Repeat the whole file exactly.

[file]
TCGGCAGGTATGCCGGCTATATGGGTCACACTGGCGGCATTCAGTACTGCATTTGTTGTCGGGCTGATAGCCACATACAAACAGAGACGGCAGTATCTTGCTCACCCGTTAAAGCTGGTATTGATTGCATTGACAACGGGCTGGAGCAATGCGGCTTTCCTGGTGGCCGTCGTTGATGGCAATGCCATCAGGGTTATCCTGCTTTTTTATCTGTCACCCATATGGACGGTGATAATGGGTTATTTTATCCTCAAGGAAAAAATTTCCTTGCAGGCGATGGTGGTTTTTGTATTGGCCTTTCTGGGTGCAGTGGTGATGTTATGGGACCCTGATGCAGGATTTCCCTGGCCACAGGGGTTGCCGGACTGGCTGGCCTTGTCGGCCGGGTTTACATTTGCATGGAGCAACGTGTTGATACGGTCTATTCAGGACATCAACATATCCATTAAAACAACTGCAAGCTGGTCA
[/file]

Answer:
TCGGCAGGTATGCCGGCTATATGGGTCACACTGGCGGCATTCAGTACTGCATTTGTTGTCGGGCTGATAGCCACATACAAACAGAGACGGCAGTATCTTGCTCACCCGTTAAAGCTGGTATTGATTGCATTGACAACGGGCTGGAGCAATGCGGCTTTCCTGGTGGCCGTCGTTGATGGCAATGCCATCAGGGTTATCCTGCTTTTTTATCTGTCACCCATATGGACGGTGATAATGGGTTATTTTATCCTCAAGGAAAAAATTTCCTTGCAGGCGATGGTGGTTTTTGTATTGGCCTTTCTGGGTGCAGTGGTGATGTTATGGGACCCTGATGCAGGATTTCCCTGGCCACAGGGGTTGCCGGACTGGCTGGCCTTGTCGGCCGGGTTTACATTTGCATGGAGCAACGTGTTGATACGGTCTATTCAGGACATCAACATATCCATTAAAACAACTGCAAGCTGGTCA